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ScribeFire

ScribeFire - a better blog tool for Firefox

review from BillWebb, Jun 2007, permalink Blog Tools

 

From Clif:

When it comes to testing out blog tools, I know who to turn to. Bill's been blogging for a long time and he does this very well.

 

From Bill Webb:

I'm writing this in ScribeFire -- formerly Performancing for Firefox -- a Firefox browser add-on (extension).

 

Prior to this, I've been using WindowsLiveWriter, a quite capable -- if big and clutzy -- blog editor that's designed for Windows Live, but works quite well with the other major blogging sites.

 

WLW has a few drawbacks. For one thing, it's reallllllly slow to load. That may be due to its using Windows assets that I have disabled. I don't care enough to find out. Apart from that, being exceptionally slow over the dialup connection I occasionally have to use, and resource-intensive if you have an older machine, it's actually a quite good choice.

 

I was pretty satisfied with Windows Live Writer, enough that I never bothered to check out any of the myriad blog editors out there. To me, an editor is a means to an end (as are blogs), and I don't care about bells and whistles.

 

Convenience, however, is something else. When Clif, over at FreewareWiki, asked me to look at ScribeFire -- well, frankly, I did it as a favor to a friend. Turns out, my friend did me a favor. This add-on, like most Firefox extensions I've used, is well-thought-out, easy to use, and FAST (even over dialup).

 

ScribeFire integrates with the Windows shell. With a right click you can call up the program, blog a selected excerpt from a page, bookmark the selection/page in ScribeFire's own bookmark section for future reference, bring up "Page Tools," allowing you to enter Technorati tags directly, and an FTP program to upload documents to your server. From separate shortcuts on the desktop or a toolbar you can call up the program "empty," to write text as I am now. ScribeFire supports plain or Rich Text.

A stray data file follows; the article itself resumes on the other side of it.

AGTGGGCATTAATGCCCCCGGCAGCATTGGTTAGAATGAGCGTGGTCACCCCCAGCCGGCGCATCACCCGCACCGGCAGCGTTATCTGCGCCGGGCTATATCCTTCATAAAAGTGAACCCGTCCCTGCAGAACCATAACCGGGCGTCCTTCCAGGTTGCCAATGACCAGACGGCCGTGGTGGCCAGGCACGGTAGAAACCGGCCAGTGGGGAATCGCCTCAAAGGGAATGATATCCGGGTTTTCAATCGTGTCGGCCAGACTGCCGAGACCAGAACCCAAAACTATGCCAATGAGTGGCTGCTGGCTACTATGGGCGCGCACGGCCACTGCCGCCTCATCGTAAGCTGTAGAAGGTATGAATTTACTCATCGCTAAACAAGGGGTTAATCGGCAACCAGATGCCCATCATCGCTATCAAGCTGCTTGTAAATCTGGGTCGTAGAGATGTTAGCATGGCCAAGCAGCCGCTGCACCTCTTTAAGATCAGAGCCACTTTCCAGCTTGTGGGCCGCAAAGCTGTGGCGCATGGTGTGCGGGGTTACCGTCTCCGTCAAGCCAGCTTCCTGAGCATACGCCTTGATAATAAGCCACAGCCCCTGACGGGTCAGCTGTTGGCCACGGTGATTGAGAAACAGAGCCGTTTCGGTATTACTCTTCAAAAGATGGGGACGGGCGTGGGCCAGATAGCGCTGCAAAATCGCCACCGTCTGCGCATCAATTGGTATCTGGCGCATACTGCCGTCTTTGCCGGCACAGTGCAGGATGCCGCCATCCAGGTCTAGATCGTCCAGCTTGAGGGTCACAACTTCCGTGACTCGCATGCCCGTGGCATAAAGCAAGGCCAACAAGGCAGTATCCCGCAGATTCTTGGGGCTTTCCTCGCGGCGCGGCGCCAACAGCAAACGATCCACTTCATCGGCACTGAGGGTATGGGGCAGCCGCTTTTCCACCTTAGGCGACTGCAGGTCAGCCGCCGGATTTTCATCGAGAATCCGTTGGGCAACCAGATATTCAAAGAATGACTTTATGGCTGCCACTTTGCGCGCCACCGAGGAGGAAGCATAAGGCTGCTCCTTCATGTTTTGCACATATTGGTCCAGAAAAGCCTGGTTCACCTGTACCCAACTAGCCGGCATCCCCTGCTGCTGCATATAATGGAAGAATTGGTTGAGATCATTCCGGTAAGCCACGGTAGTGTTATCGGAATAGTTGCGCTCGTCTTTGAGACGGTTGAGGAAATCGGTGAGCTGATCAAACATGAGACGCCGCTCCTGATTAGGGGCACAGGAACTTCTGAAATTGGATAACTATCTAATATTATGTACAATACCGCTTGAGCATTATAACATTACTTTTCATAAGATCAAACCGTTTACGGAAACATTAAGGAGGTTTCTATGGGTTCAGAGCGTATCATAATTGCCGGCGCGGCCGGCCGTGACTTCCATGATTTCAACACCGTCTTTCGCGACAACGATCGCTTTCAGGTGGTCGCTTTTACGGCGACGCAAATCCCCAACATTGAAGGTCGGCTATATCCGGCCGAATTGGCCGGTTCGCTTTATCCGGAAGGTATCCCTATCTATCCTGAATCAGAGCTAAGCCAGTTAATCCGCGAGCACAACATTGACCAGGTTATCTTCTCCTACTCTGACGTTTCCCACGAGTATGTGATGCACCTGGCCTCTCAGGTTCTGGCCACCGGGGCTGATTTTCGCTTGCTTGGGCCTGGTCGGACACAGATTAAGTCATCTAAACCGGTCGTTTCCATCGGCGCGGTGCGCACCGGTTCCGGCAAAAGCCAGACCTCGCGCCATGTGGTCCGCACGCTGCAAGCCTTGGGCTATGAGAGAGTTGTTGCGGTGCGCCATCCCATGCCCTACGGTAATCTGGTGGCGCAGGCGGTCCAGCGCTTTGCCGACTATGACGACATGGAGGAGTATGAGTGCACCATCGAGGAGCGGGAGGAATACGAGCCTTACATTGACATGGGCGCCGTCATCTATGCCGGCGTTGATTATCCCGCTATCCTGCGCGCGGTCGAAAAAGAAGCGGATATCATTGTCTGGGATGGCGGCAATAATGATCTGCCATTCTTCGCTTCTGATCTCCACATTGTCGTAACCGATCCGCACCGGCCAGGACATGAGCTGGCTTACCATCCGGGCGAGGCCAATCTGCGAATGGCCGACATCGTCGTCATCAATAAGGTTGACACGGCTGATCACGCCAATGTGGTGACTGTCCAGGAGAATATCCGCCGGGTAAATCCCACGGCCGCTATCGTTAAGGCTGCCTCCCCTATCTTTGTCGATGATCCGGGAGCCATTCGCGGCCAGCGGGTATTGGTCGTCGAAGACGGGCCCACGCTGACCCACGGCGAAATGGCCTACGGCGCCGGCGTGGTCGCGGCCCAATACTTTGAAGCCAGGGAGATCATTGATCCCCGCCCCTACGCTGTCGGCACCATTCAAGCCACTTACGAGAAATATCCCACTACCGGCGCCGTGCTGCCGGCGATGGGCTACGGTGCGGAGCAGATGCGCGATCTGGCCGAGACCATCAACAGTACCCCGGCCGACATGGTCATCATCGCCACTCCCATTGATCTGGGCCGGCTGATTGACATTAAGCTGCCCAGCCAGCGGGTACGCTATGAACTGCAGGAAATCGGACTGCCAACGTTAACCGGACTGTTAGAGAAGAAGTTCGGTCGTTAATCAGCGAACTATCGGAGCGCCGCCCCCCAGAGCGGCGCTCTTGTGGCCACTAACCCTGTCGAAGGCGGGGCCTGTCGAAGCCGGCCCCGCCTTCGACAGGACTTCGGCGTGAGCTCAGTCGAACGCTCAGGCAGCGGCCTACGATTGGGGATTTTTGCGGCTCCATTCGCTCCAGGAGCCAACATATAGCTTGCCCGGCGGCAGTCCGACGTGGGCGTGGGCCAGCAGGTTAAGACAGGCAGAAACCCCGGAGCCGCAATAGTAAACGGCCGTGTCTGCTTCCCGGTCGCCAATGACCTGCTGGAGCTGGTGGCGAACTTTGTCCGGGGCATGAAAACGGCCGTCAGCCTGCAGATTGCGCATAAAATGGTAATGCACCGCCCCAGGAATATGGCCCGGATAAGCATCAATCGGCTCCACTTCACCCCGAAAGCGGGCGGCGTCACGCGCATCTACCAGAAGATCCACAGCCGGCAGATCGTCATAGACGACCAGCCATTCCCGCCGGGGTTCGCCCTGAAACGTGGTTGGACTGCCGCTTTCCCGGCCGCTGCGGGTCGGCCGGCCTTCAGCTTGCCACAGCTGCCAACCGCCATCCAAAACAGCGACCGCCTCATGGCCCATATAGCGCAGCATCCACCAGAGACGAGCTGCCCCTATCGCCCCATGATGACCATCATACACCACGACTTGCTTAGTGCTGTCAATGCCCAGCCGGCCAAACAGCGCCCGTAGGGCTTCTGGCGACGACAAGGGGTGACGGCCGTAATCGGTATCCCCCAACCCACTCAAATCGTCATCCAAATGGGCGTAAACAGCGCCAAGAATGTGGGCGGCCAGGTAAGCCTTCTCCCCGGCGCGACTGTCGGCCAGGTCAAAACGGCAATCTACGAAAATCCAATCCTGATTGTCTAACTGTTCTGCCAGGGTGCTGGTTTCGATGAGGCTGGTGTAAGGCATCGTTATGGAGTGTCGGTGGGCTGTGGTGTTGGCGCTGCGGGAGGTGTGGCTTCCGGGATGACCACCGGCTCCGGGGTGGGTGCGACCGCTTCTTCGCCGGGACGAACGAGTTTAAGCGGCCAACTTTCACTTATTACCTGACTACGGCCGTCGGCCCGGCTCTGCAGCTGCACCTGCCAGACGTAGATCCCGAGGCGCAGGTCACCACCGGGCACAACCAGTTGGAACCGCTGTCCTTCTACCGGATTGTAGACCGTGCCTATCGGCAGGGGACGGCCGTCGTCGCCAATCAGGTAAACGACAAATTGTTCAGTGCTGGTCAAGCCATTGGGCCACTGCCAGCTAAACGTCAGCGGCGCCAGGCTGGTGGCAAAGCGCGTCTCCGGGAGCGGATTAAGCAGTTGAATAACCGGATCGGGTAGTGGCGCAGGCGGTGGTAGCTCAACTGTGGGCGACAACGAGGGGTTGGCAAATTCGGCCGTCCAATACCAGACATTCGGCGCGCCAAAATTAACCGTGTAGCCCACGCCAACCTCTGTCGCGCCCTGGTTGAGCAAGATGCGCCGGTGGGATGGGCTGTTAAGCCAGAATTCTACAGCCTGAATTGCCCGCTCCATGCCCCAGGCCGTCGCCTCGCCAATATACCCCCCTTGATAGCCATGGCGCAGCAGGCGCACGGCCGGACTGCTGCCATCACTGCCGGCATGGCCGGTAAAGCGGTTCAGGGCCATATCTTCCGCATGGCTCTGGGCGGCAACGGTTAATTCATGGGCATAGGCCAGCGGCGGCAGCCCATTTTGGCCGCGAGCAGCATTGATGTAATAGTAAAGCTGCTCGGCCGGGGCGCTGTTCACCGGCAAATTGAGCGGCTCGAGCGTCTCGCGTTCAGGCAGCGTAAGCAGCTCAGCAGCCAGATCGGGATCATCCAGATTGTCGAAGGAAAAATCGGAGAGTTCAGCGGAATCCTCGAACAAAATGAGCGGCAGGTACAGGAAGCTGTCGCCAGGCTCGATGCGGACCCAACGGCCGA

Entries can be saved as notes, cataloged in a tabbed sidebar on the right of the screen. The left side has selections for the editor, page tools, bookmarks and general settings. A simple, helpful wizard helps you integrate ScribeFire with your blogging accounts. It supports categories, history, pages and notes for each blog. A clean, simple toolbar allows access to basic formatting, and to the HTML code if you want to add something the program doesn't support, such as weirdo characters. WordPress users will be glad to know that it supports text size (not Header classes) and color, as well as justified text -- missing, and much missed on WP's own interface -- and of course hyperlinks and images.

 

These are the things I've noticed so far. Complaints? Only one worth mentioning. You have a choice of a split screen with the editor either above or below the web page you're looking at. There is no horizontal split or standalone window that I've been able to find, nor will the program open in a new tab -- which would be really convenient. While annoying, this isn't the tragedy it would be if it took a long time to load, and the edge can be dragged to about 3.7 cm (1-3/8") from the edge of the screen. I just close the program and reopen it from the context menu when I need it. Nothing's perfect.

 

ScribeFire was developed by Performancing LLC. "Performancing is the world's largest community for professional bloggers, focusing on providing support and blogging tools for bloggers who want to make money." Performancing has since been bought by another company, but ScribeFire is still available. Their site will redirect you to a MozDev link where it can be downloaded.

 

If you use Firefox, give ScribeFire a try. I think you'll like it.

 

Update - July 2007

Having used ScribeFire for a couple of months and literally hundreds of blog entries, along with other purposes (see below), I have to recommend it unequivocally over Micro$oft's Windows Live Writer. I've only used WLW about three or four times since installing ScribeFire, and those were mainly to convince myself that SF is really as superior as I think.

 

I would have to add, "for non-Micro$oft sites," as I don't use Windows Live Spaces and can't test ScribeFire there (they just added support). But for blogging on WordPress and Blogger, ScribeFire rocks, and it has native support for several other popular sites including LiveJournal and TypePad, as well as custom settings. It's small, fast, simple to use, reliable, and as a bonus it produces simple, clean HTML or CSS that's handy for transplanting to other sites. (I used to use Google Docs and Spreadsheets for that, but their code has gotten cludgy.) I keep finding things I like about it.

 

by Bill Webb

 

Bill also writes at Backwash.com as DigitalZen

Read Bill's articles at Lockergnome

 

 

http://scribefire.com/